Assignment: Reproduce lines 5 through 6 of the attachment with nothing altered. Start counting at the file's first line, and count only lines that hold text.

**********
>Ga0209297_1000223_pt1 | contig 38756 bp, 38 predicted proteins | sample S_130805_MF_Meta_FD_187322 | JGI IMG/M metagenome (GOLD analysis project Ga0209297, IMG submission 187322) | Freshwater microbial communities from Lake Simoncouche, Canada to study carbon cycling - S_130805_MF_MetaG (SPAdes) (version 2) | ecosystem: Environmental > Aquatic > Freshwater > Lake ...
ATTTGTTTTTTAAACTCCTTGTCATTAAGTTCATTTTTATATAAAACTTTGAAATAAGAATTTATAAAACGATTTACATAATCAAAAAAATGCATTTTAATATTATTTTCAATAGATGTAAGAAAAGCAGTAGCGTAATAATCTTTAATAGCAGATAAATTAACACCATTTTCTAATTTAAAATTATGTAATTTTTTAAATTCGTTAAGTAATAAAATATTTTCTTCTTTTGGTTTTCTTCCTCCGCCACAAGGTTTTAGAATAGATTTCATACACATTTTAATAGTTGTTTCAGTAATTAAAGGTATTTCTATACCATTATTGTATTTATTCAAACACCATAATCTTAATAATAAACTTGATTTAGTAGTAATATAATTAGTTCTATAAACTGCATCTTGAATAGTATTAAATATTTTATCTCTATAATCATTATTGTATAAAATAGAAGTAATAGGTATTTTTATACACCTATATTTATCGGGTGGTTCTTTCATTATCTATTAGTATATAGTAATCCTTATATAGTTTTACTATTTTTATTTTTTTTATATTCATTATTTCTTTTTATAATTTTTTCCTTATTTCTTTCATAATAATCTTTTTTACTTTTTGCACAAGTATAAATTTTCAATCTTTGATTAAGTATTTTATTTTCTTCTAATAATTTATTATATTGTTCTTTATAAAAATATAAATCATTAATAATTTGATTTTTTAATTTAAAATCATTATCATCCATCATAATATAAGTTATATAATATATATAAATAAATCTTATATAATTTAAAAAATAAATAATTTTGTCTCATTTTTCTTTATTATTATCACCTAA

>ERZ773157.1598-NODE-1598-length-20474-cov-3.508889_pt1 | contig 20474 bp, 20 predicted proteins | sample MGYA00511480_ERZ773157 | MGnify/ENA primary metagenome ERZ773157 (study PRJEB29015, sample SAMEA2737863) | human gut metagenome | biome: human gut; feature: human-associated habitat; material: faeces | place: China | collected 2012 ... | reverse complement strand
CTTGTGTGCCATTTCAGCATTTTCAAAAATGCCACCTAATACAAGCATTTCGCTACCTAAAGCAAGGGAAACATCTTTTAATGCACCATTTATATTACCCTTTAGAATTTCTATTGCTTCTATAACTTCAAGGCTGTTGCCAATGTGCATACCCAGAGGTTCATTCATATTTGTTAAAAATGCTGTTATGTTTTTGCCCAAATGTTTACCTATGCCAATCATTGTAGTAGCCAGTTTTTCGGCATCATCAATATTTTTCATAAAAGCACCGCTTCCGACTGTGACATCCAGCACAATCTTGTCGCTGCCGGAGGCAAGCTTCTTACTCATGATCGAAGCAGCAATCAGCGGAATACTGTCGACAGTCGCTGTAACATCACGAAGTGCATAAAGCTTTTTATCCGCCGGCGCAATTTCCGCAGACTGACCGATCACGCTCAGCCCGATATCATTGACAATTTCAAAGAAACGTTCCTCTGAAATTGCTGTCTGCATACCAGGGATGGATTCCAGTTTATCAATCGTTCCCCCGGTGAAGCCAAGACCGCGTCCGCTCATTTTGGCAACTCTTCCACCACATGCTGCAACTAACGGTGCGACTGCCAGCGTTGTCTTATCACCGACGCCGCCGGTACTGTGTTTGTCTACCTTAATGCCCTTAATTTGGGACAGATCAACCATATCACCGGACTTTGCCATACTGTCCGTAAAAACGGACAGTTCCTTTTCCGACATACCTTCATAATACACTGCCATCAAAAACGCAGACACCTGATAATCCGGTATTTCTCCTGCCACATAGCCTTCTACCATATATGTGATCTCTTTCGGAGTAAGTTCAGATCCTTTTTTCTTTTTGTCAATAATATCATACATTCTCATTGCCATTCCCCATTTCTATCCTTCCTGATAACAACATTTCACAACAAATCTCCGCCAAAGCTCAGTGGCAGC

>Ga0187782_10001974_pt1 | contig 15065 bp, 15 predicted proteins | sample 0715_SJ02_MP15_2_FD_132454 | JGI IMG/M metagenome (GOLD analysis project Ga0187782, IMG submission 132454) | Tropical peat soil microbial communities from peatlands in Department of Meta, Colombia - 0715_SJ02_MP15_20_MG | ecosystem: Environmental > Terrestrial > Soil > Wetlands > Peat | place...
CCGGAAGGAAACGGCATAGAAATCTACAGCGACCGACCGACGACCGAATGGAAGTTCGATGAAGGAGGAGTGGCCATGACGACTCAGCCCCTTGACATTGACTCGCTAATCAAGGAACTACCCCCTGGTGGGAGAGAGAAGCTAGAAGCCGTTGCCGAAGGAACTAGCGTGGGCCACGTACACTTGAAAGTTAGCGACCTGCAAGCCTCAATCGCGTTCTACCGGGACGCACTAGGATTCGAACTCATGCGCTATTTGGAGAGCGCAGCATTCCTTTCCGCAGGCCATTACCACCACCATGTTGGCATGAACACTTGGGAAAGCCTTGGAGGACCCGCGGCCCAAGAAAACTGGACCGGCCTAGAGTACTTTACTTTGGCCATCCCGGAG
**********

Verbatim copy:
>Ga0187782_10001974_pt1 | contig 15065 bp, 15 predicted proteins | sample 0715_SJ02_MP15_2_FD_132454 | JGI IMG/M metagenome (GOLD analysis project Ga0187782, IMG submission 132454) | Tropical peat soil microbial communities from peatlands in Department of Meta, Colombia - 0715_SJ02_MP15_20_MG | ecosystem: Environmental > Terrestrial > Soil > Wetlands > Peat | place...
CCGGAAGGAAACGGCATAGAAATCTACAGCGACCGACCGACGACCGAATGGAAGTTCGATGAAGGAGGAGTGGCCATGACGACTCAGCCCCTTGACATTGACTCGCTAATCAAGGAACTACCCCCTGGTGGGAGAGAGAAGCTAGAAGCCGTTGCCGAAGGAACTAGCGTGGGCCACGTACACTTGAAAGTTAGCGACCTGCAAGCCTCAATCGCGTTCTACCGGGACGCACTAGGATTCGAACTCATGCGCTATTTGGAGAGCGCAGCATTCCTTTCCGCAGGCCATTACCACCACCATGTTGGCATGAACACTTGGGAAAGCCTTGGAGGACCCGCGGCCCAAGAAAACTGGACCGGCCTAGAGTACTTTACTTTGGCCATCCCGGAG